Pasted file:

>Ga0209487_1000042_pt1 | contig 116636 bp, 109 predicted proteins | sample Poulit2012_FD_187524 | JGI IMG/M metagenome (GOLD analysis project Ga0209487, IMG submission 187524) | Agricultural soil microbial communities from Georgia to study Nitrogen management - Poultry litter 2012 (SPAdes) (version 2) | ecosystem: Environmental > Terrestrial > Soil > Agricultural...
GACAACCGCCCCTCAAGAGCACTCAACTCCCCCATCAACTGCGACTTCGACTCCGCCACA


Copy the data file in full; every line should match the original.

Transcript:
>Ga0209487_1000042_pt1 | contig 116636 bp, 109 predicted proteins | sample Poulit2012_FD_187524 | JGI IMG/M metagenome (GOLD analysis project Ga0209487, IMG submission 187524) | Agricultural soil microbial communities from Georgia to study Nitrogen management - Poultry litter 2012 (SPAdes) (version 2) | ecosystem: Environmental > Terrestrial > Soil > Agricultural...
GACAACCGCCCCTCAAGAGCACTCAACTCCCCCATCAACTGCGACTTCGACTCCGCCACA